The sequencer is driven by a clock signal in 32nd note intervals, provided by an external clock generator. Each pattern consists of up to 32 steps, advancing by 32nd ,16th, 8th, 4th... etc. note intervals. When switching from one pattern to another, that process is quantised to one bar. The sequencer also has an offset parameter, and there is an option to play back steps in random order.

The data for each step is represented as a two digit hexadecimal number, allowing for a theoretical maximum of 256 possible 'notes' per track. Some notes have specific functions, like representing no note at all (FF), or silence (FE), or mute track (FD), which effectively turns the currently recalled pattern into a one shot.

Settings for all currently running patterns can be stored in a scene. This allows to recall parts of musical pieces in a timed manner and makes it possible to create fluent rhythmical transitions between parts. When a scene is recalled, the Clock Generator receives its number and recalls the associated tempo and swing data.

The right side of the computer screen represents an overview of the currently running patterns for all tracks, including the memory locations containing the actual data in these patterns.

To avoid the significant effort of developing a complete user interface for the sequencer, and not just a display as in the current version, editing pattern data happens using the hex monitor provided by the CBM 8032 operating system, shown on the left side. Changing a sequence literally means writing directly into the correct RAM addresses.

That might perhaps be changed in a later version of the sequencer code.

The performance is organised in ten pieces, each with dedicated memory locations in the sequencer. Each piece can consist of up to 16 scenes, and each track can have up to 8 different patterns. The limiting factor here is the available amount of RAM in the sequencer computer.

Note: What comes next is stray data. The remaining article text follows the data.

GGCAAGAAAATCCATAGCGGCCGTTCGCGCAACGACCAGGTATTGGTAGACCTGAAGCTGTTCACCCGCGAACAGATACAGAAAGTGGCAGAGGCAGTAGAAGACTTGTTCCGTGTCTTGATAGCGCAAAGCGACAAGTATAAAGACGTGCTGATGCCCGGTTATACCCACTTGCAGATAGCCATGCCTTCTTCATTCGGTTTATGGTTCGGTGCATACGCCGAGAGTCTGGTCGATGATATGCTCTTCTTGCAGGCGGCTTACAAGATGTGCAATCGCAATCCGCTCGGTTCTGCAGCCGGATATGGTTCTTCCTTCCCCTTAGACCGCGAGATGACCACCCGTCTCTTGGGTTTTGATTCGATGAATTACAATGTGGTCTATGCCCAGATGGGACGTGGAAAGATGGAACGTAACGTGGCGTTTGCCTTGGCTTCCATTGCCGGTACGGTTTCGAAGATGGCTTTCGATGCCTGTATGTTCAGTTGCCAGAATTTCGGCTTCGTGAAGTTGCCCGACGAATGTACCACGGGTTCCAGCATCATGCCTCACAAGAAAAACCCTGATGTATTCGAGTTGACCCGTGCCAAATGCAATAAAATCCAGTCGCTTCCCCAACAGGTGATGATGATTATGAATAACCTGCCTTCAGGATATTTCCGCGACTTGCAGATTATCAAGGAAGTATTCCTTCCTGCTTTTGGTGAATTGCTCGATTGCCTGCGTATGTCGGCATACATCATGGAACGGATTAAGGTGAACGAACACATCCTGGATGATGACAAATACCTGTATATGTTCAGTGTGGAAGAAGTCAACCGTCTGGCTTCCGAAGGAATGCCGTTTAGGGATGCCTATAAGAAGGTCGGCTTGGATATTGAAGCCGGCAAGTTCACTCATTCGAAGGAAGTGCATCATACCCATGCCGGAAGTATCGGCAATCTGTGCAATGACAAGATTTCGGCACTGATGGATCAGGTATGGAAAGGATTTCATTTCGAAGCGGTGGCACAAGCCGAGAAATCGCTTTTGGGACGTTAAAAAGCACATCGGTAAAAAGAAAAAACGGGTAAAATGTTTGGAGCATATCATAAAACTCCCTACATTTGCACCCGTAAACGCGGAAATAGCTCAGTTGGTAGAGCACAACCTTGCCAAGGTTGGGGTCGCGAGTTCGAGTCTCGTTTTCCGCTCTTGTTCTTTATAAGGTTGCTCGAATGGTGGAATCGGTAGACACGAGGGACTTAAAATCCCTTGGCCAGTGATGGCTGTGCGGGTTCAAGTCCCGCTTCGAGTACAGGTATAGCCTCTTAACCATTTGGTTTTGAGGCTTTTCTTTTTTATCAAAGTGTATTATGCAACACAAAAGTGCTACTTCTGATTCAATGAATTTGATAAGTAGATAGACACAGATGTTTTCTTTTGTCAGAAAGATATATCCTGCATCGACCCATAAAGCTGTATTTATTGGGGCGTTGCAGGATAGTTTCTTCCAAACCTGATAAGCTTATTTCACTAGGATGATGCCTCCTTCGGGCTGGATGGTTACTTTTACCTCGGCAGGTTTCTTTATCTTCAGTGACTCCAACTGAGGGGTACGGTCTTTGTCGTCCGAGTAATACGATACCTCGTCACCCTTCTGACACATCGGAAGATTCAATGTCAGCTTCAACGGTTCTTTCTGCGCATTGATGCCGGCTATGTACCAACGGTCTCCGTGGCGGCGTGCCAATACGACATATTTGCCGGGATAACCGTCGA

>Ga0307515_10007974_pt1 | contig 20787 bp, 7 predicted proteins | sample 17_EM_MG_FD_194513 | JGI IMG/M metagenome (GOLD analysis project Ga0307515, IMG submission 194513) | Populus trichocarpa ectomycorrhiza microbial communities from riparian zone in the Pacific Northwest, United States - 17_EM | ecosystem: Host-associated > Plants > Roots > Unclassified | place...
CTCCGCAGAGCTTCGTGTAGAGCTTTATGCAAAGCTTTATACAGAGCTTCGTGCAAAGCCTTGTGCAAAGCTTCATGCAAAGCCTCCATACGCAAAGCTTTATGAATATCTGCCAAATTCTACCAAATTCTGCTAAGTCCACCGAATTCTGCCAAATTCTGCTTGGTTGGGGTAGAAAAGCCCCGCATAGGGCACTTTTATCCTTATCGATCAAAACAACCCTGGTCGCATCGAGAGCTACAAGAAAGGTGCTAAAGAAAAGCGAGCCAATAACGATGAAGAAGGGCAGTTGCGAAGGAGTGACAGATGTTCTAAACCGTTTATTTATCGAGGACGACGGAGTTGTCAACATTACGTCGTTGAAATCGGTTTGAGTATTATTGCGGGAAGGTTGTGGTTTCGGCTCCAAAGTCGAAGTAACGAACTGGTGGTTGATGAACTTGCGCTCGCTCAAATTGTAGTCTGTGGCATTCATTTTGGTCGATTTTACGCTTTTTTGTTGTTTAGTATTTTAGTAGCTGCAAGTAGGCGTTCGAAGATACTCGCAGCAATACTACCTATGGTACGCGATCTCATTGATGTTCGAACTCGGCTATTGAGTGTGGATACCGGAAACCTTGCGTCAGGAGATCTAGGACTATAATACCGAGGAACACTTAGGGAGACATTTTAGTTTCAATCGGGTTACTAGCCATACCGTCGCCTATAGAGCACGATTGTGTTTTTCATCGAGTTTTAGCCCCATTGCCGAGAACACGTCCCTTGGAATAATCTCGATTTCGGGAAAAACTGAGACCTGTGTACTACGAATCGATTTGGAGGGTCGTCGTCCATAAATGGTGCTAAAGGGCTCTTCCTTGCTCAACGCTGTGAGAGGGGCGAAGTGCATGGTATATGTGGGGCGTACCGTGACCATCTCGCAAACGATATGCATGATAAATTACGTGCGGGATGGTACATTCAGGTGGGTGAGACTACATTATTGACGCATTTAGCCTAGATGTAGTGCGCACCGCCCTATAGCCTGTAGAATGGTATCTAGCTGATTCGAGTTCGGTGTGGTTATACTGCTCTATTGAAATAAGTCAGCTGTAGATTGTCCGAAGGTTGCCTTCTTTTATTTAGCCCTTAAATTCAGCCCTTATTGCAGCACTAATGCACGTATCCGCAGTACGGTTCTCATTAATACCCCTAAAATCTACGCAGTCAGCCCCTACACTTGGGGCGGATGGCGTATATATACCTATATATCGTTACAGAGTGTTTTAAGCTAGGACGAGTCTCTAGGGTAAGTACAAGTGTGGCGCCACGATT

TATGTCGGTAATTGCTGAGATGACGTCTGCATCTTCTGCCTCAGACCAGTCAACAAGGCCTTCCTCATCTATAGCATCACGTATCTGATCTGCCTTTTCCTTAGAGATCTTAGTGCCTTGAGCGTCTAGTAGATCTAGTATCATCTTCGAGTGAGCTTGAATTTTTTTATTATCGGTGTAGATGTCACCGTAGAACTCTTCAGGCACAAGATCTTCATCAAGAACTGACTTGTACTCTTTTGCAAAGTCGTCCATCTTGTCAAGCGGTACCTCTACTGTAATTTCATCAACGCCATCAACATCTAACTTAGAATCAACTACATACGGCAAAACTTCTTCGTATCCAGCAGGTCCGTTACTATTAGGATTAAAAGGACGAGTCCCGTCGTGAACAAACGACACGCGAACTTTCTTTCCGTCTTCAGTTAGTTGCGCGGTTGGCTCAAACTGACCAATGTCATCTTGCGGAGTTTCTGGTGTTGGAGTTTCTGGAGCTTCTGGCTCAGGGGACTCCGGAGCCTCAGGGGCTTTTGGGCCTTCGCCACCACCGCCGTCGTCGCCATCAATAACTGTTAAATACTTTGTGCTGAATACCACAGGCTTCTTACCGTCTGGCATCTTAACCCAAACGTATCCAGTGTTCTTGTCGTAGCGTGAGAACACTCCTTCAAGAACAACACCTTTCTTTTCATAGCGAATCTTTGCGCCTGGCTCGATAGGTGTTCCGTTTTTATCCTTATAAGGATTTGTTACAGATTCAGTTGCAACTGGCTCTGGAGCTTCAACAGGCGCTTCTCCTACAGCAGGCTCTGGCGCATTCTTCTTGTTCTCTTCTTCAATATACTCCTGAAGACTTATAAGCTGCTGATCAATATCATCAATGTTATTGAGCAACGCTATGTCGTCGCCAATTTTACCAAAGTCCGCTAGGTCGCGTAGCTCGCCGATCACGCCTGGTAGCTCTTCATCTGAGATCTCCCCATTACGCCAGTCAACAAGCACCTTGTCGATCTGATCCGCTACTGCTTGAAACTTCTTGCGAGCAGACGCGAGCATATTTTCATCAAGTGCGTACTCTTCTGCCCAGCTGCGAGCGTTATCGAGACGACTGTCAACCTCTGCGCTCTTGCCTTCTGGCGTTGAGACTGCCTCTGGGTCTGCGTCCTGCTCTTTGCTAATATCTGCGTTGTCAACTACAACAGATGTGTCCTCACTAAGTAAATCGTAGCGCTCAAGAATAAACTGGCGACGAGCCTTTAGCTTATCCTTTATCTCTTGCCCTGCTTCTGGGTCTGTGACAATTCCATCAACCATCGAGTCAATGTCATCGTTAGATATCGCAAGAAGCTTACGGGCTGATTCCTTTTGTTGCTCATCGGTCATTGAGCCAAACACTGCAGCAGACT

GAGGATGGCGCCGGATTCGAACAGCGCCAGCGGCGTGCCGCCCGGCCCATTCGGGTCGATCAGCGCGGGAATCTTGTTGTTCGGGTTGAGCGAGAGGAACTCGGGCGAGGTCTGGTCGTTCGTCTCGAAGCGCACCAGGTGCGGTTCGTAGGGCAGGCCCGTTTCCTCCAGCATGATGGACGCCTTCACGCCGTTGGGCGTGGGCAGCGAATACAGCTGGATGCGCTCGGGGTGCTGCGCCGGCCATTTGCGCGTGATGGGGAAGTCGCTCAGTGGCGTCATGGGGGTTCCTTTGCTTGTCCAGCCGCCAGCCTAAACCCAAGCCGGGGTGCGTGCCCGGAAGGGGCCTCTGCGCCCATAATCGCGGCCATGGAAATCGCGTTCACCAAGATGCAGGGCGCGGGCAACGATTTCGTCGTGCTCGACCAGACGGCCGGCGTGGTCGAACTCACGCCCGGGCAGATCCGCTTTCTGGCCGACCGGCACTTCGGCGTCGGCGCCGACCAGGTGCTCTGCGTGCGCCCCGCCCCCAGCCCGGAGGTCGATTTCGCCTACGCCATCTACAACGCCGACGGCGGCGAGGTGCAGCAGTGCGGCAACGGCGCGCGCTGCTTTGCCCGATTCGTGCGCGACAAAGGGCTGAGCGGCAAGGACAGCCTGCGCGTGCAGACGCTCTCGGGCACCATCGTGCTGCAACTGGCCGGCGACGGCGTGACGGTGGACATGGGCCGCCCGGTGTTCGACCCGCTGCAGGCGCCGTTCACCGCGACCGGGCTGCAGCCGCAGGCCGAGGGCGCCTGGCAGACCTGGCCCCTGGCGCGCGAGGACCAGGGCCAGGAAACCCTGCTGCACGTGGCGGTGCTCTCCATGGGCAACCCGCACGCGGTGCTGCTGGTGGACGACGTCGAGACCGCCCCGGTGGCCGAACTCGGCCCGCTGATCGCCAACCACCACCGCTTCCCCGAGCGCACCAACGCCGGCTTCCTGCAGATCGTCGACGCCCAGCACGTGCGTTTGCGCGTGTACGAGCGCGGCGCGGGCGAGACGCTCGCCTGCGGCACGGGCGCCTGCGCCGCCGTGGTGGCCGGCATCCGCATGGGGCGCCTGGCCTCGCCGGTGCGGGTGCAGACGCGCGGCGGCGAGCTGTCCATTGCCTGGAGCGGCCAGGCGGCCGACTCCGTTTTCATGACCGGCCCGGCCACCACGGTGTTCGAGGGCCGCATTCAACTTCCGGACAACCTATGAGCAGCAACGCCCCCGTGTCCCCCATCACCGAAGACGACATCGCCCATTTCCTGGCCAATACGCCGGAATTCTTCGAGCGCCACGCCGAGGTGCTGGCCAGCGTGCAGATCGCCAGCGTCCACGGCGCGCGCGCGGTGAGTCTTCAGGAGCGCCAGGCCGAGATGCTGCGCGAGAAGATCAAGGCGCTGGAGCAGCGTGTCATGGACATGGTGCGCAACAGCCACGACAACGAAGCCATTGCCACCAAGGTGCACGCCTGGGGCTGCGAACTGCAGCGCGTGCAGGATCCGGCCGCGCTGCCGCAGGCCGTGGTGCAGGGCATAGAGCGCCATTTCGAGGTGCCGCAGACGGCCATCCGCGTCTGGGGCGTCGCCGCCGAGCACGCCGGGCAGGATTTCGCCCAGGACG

It is possible to mute tracks, and to stop the sequencer and restart all patterns in sync. For this purpose the numerical keys on the computer keyboard are utilised. There is also a function to reset pattern positions every x bars, which is important when creating patterns with uneven lengths. Pattern data also can be copied from one location to another, either in the same or any other track.

Clock Generator

The sequencer needs to be driven by an external clock. In the first iteration of the project this clock was provided by a modular synthesiser VCO and a clock divider circuit. This solution was too imprecise. In Summer 2021 it finally got replaced by a 6502 based microcomputer, I developed specifically for that task, named Firebird. This solution allows the sequencer to communicate with the clock. Whenever the sequencer recalls a scene, the clock can change its tempo and swing behaviour. More about Firebird can be read here.

Development Tools

The image above shows a graphics editor that helps to envision how graphics and UI setups will look once becoming real.

The CBM 8032 AV project started very naive in early 2016. It grew in complexity and did require the development of unique workflows and tools. A lot of Max patches for various tasks have been coded, spreadsheets with memory / routine locations had to be created and maintained, hardware extensions made it necessary to become familiar with PCB layout software, and we ran many simulations of audio- and visual- routines before actually coding them.

Assembler Tools